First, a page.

Sometimes the line between partner and carer can become blurred, and that’s certainly the case for Josey, who’s married to Chris but has felt more like a full-time carer than a wife since his mito diagnosis. With Carers Week taking place from 5th-11th June, we wanted to highlight some of the challenges unpaid carers face and recognise the quiet contributions they make to society.
When Chris was a teenager he had hearing problems and was also very slim. Other than that, when Josey first met him he was like any other twenty-something. Then one night in 2017 he had a seizure, followed by another a couple of weeks later. He was in and out of hospital and eventually the neurologist diagnosed two strokes, for which he was put on blood thinners, but the seizures continued. The doctors narrowed it down to either mitochondrial disease, a brain tumour or motor neurone disease, and after an agonising 8-week wait for test results, the mito diagnosis was confirmed. The next day Chris was sent home.
The couple had never heard of mito, but Josey resisted the urge to do loads of research. “Google often presents the worst-case scenario,” she reasons. “The internet is really good for some things and not so much for others.” But she found The Lily Foundation’s video explainer invaluable. “It was amazing. It explains the disease better than anyone!”
After the diagnosis Chris was ok for a few years, and normal life continued, until he had six more strokes. That was the catalyst for a huge decline in both his physical and mental health. He temporarily lost the use of his right hand and right leg, lost the ability to read and write, couldn’t grasp who people were and forgot their names. He also forgot all his passwords, and Josey suddenly found herself looking after the family finances as well as coming to terms with his rapid deterioration.
Today Chris struggles with his mobility; balance issues mean he falls over a lot and he has to use a wheelchair. He’s registered partially-sighted because the signal from his eyes doesn’t get to his brain – often he’ll have a full-blown conversation with the cat, thinking it’s Josey, because it’s sitting in her chair! He suffers from mito-related epilepsy and also has extensive eating problems due to his stomach not being able to break food down properly. He loses weight quickly, often refuses to eat, and regularly needs to rely on high-calorie, nutrient-rich milkshakes.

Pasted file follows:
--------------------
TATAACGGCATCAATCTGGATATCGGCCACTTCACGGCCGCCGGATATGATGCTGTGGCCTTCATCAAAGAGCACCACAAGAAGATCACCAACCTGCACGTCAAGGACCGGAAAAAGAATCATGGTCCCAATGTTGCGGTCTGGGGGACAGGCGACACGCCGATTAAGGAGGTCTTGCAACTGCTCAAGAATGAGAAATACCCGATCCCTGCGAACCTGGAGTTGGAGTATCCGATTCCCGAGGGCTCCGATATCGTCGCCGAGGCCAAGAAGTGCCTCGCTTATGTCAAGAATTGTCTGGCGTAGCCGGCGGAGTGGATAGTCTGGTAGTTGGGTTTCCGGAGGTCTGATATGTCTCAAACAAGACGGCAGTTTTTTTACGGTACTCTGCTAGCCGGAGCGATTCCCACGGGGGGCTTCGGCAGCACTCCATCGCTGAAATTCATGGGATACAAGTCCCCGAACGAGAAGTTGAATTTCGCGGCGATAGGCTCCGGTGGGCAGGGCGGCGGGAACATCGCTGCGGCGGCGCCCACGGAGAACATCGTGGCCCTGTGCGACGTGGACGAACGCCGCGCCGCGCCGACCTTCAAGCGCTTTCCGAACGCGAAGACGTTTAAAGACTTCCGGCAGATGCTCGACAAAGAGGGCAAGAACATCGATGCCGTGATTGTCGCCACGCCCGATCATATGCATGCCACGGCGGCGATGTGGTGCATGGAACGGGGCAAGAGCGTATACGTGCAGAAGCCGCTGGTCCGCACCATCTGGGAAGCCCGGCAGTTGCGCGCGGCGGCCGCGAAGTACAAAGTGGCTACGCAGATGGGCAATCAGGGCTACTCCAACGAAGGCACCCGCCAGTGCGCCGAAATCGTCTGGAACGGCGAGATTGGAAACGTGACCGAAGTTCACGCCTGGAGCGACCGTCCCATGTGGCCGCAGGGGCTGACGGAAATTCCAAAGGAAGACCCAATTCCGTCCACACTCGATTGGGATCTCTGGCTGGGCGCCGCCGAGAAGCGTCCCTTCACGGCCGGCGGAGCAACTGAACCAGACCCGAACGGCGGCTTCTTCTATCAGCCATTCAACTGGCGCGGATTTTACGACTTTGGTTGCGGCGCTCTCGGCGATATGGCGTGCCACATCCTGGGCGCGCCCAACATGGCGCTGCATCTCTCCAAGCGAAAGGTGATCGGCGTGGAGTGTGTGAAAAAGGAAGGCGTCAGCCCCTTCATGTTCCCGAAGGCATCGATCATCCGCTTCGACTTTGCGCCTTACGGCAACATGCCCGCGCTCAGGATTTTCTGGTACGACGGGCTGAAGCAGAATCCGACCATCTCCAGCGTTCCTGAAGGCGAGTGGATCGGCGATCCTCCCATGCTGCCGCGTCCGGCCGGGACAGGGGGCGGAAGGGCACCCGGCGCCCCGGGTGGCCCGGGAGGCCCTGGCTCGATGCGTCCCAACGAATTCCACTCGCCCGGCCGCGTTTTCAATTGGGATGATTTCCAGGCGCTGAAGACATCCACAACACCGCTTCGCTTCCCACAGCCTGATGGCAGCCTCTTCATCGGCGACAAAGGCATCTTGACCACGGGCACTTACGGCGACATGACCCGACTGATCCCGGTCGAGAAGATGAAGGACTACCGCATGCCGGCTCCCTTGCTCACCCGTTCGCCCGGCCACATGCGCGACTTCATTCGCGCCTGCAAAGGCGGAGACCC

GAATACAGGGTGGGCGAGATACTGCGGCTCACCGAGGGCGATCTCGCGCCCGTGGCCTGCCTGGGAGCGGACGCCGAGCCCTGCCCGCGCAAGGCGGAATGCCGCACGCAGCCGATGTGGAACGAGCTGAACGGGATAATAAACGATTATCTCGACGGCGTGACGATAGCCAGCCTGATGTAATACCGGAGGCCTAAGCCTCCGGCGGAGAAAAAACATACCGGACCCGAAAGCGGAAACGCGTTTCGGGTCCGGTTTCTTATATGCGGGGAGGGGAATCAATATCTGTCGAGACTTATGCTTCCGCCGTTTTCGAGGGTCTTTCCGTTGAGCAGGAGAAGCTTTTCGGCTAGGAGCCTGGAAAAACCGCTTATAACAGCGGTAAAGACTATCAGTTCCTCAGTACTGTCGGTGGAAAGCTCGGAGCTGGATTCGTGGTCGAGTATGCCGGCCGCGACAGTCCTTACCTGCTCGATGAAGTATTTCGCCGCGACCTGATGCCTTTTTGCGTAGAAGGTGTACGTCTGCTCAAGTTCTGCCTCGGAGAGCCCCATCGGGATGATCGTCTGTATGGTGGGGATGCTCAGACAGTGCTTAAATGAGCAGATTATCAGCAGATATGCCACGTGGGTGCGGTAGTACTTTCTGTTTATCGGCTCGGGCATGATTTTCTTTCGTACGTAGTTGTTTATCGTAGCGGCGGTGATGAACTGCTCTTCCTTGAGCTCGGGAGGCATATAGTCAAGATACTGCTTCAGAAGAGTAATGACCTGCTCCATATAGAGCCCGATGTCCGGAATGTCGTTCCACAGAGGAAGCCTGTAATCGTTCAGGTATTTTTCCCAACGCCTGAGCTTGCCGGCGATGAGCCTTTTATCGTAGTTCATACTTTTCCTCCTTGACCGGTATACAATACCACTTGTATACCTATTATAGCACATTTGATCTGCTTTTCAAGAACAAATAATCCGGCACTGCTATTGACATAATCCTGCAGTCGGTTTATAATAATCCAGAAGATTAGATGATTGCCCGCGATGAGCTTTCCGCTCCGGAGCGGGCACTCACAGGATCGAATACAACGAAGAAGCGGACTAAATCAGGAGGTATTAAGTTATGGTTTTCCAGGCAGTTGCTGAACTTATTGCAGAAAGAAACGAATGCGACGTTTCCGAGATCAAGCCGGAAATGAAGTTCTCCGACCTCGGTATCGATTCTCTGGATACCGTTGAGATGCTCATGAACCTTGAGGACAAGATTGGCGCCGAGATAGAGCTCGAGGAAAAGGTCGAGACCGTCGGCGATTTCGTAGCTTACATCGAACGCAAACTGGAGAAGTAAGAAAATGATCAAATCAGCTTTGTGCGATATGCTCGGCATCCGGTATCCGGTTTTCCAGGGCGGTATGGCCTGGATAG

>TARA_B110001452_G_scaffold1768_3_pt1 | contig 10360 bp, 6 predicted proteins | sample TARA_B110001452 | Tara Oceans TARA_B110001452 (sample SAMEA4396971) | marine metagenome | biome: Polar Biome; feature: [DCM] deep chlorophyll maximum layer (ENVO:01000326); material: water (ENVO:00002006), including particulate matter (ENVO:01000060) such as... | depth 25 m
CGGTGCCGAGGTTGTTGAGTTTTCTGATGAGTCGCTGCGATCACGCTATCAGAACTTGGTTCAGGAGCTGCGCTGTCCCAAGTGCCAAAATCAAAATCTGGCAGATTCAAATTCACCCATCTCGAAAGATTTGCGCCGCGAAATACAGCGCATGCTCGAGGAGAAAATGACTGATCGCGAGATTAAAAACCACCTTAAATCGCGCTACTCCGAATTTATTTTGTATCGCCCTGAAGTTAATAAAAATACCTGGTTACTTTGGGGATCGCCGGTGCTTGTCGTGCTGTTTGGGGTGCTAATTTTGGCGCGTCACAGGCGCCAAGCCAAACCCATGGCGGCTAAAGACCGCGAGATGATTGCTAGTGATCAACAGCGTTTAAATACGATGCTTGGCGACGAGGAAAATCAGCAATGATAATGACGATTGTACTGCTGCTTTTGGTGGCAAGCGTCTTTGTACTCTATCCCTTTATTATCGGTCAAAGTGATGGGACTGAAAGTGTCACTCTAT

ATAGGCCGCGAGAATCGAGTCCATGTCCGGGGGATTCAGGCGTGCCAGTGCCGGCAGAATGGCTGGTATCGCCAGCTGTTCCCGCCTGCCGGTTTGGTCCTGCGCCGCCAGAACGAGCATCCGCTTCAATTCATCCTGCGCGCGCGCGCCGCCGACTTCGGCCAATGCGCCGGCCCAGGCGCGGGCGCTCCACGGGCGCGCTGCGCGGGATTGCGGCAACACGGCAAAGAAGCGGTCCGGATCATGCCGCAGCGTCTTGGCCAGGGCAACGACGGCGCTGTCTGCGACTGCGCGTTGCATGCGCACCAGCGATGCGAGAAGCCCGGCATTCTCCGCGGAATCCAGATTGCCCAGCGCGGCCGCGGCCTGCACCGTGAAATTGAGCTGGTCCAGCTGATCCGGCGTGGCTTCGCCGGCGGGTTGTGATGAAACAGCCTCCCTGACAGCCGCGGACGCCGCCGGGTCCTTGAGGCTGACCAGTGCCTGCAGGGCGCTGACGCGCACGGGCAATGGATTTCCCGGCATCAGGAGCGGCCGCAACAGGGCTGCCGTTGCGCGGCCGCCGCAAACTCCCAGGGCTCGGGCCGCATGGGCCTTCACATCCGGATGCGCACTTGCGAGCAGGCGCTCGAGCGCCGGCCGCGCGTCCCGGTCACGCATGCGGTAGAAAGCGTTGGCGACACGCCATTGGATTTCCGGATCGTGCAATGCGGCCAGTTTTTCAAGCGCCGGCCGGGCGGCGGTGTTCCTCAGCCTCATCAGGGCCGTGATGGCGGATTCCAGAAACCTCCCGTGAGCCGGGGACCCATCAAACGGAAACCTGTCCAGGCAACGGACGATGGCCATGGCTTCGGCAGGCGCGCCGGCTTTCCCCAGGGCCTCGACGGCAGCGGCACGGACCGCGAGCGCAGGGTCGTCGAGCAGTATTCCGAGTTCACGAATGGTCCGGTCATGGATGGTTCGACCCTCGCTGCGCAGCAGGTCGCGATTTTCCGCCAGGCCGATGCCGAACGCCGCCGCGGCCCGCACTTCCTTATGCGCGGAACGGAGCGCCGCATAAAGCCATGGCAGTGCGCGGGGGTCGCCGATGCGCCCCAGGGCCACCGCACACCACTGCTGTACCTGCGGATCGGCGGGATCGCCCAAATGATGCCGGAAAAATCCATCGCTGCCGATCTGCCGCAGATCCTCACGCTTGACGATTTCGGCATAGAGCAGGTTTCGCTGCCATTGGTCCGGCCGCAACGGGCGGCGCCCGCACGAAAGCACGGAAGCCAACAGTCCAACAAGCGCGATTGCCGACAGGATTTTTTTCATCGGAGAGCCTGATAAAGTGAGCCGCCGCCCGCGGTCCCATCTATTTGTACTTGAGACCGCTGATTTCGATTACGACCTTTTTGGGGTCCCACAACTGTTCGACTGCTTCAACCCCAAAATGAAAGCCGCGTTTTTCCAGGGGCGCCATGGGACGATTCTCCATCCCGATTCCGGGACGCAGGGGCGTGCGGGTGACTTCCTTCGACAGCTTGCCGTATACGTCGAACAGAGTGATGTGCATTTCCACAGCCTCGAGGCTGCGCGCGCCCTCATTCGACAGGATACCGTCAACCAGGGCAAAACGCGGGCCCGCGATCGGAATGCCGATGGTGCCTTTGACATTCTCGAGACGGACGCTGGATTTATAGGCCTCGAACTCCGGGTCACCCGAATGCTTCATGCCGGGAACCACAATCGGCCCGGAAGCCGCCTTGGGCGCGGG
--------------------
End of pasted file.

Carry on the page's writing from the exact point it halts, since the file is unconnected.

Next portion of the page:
Josey does pretty much everything for Chris – washing him, dressing him, feeding him. “He can eat two bites but after that I have to physically feed him, or cut food up for him,” she explains. Then there’s his multitude of daily tablets to be organised, some of which need to be stored in the fridge. He’s also diabetic – due to the mito – meaning Josey has to administer daily insulin injections. “I constantly check his sugars – that’s something I can control. I have to judge each morning whether he’s going to have a good day or a bad one as to whether or not I give him insulin.”
There’s no respite for Josey after dark either, as Chris suffers night terrors which often cause him to scream at the top of his lungs. And sometimes he just wakes up in a bad mood for no reason. When he was first discharged, his behaviour could be a little challenging for Josey to deal with at times, but medication has helped to keep him on an even keel since then.
I’m not doing anything anyone else wouldn’t do for their husband or wife...”
At times Chris slurs his words and Josey has difficulty understanding him. “You can’t have a rational conversation with someone who has severe brain damage,” she acknowledges. “Sometimes he doesn’t even know who I am. I’ll hold his hand and he’ll say, ‘That’s very kind of you but I’m happily married!’”